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ARS Home » Plains Area » Lubbock, Texas » Cropping Systems Research Laboratory » Wind Erosion and Water Conservation Research » Research » Publications at this Location » Publication #115478


item Wanjura, Donald
item Upchurch, Dan

Submitted to: Irrigation Management
Publication Type: Peer Reviewed Journal
Publication Acceptance Date: 9/14/2000
Publication Date: N/A
Citation: N/A

Interpretive Summary: Efficient use of water in irrigated crop production requires that the optimum amount of water be applied at the correct time. Methods for rapidly measuring whole fields are needed to determine when crops begin to experience water stress. Remotely sensed canopy temperature was compared with leaf water potential, which directly measures plant water status from leaf samples, to determine how quickly a change in plant water status can be detected. Water application to corn and cotton growing under different levels of irrigation was reversed and the two methods were used to monitor crop water status. Canopy temperature detected the change in plant water status of cotton within one day of that recorded by directly measuring leaf water potential, but was unable to sense the change in corn. Canopy temperature detected the change in water status almost as quickly as the direct measurement and has the capability to monitor whole fields simultaneously. This study demonstrated the suitability of temperature fo monitoring cotton water status, but corn requires additional study where high levels of production management are used on whole fields or subunits to optimize yield.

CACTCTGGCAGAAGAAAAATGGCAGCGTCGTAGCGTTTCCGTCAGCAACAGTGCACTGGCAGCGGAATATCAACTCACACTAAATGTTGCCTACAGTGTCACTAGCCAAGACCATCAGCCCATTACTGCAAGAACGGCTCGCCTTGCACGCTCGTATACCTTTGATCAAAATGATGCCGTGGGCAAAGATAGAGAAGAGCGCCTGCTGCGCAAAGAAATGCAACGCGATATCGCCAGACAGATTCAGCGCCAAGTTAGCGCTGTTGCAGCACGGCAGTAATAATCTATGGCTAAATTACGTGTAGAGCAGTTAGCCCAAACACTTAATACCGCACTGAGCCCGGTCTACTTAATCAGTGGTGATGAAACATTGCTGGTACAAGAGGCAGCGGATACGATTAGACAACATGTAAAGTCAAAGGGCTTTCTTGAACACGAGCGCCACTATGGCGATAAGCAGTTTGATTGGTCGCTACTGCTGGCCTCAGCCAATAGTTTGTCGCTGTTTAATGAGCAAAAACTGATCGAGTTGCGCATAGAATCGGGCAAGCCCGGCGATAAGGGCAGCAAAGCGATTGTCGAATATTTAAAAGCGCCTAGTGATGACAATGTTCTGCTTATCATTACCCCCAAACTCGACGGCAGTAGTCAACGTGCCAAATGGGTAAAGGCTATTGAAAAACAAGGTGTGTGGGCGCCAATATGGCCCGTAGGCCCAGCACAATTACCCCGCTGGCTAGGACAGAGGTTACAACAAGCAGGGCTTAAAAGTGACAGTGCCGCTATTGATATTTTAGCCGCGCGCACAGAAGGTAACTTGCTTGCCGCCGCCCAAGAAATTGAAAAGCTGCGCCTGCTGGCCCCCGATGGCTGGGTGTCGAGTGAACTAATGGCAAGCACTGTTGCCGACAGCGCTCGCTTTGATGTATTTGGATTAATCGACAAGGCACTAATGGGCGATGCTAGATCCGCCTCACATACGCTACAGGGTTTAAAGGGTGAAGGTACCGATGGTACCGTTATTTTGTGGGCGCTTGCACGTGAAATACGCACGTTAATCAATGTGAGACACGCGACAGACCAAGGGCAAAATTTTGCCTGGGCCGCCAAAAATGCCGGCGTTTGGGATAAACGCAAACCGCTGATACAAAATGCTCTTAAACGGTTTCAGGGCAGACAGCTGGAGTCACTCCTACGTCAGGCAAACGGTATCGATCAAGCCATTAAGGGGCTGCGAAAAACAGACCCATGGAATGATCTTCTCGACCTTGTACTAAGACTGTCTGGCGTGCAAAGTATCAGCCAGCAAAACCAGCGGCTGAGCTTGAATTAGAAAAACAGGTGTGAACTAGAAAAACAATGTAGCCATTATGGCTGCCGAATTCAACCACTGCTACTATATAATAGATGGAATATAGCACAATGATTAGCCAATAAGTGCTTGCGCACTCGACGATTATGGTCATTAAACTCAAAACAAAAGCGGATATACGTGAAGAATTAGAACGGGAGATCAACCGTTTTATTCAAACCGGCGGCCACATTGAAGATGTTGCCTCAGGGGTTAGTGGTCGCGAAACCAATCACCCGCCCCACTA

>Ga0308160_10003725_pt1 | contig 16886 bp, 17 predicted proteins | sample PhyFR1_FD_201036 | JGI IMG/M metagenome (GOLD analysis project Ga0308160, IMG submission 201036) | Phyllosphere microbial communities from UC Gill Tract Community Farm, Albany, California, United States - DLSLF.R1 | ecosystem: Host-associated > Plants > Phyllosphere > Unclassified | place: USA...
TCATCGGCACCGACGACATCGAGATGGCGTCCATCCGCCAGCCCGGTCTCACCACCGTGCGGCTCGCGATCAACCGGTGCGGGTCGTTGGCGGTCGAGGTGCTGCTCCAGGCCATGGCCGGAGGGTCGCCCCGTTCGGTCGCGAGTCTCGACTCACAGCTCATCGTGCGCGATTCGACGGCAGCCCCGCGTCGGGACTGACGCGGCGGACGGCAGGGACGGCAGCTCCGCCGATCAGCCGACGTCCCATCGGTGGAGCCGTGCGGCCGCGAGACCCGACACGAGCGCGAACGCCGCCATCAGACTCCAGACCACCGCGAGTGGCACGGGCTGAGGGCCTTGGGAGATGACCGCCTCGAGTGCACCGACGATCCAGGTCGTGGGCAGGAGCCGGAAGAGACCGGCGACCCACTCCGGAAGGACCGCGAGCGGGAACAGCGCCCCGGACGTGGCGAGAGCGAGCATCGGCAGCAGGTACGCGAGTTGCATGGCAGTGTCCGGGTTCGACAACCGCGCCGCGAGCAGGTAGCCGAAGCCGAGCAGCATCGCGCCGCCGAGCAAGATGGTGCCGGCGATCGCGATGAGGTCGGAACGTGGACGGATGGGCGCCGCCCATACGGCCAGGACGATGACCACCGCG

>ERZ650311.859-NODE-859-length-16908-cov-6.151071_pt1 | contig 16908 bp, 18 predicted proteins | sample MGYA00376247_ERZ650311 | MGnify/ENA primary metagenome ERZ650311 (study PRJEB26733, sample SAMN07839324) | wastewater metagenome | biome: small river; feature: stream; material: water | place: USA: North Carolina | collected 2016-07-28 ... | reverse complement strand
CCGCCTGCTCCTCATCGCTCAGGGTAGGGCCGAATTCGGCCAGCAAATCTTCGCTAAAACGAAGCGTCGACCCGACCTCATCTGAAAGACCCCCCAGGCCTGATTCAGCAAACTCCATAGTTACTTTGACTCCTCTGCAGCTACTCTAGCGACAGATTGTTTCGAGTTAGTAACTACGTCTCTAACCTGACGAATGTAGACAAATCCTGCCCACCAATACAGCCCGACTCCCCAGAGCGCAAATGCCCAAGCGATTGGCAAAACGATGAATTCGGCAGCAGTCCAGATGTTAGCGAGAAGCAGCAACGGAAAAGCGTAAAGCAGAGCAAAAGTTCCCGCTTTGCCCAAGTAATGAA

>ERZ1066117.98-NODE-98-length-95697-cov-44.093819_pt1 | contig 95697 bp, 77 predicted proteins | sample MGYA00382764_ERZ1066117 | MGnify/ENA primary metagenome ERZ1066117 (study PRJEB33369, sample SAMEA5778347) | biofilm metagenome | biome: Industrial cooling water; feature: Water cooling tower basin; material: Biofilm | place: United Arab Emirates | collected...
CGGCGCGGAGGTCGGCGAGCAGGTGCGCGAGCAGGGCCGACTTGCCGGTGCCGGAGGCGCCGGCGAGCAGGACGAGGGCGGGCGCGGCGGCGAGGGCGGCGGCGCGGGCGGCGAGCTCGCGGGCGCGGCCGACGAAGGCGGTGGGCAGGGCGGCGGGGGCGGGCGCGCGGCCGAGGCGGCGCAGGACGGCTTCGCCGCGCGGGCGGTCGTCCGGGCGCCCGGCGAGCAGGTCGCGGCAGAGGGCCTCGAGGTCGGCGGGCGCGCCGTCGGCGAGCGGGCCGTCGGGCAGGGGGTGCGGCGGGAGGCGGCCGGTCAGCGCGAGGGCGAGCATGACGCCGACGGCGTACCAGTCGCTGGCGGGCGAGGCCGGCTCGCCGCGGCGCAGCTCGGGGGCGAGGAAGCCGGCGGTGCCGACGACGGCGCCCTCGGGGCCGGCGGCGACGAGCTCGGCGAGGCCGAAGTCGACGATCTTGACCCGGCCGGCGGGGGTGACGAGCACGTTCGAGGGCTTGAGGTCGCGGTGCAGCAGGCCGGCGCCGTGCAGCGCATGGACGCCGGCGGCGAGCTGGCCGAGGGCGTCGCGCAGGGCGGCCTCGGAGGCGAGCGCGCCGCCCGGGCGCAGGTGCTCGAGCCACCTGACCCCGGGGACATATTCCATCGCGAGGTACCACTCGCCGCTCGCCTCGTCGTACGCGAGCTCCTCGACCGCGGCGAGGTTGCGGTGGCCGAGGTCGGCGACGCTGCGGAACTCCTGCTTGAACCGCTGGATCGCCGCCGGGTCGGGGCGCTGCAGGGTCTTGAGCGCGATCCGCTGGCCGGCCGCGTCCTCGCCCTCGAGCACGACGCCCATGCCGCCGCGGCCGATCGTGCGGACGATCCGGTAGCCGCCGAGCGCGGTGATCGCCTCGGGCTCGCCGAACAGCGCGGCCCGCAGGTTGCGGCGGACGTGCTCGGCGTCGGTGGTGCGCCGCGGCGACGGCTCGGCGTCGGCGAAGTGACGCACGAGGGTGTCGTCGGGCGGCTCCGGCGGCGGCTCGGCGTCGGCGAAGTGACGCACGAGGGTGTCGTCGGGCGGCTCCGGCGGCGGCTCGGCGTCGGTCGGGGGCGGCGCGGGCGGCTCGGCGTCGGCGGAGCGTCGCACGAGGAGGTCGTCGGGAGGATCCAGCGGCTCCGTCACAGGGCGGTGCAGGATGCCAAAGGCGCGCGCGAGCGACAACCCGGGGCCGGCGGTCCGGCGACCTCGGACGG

Technical Abstract: Water application is a limiting factor to crop production and this crop water status is essential information for management decisions. Corn and cotton were grown in the field under two constant water application rates. The low water level (WL) of corn was 0.66*PET (potential evapotranspiration) and dryland for cotton. The high water level (WH) was 1.0*PET for both crops. Two transient treatments in each crop began as constant water levels and then the water inputs were reversed while the change in water status was monitored. The purpose of the experiment was to compare the sensitivity of leaf water potential (LWP) and crop canopy temperature to changes in irrigation rate. The LWP values of the transient water treatments reversed five and eight days after reversing water input rates to corn in 1998 and 1999, respectively, and after 3 days in both years for cotton. A reversal in canopy temperatures, expressed as the amount of daily time that the temperature was above 28 C (DST), was not detected between the TLH and THL treatments of corn after 25 days in 1998 or after 13 days in 1999. The DST values of the cotton transient treatments reversed after four days in 1998 and 5 days in 1999 when the values of THL became greater than for TLH. Corn tassels were forming at the beginning of the water reversal period and their presence in the view of the infrared thermometer may have reduced the apparent radiometric temperature difference between the transient treatments. Following the reversal of water application rate, LWP and DST were correlated in cotton in both years and only in 1998 in corn. Cotton canopy temperature was sensitive to change in LWP and could rapidly determine conditions in an entire field.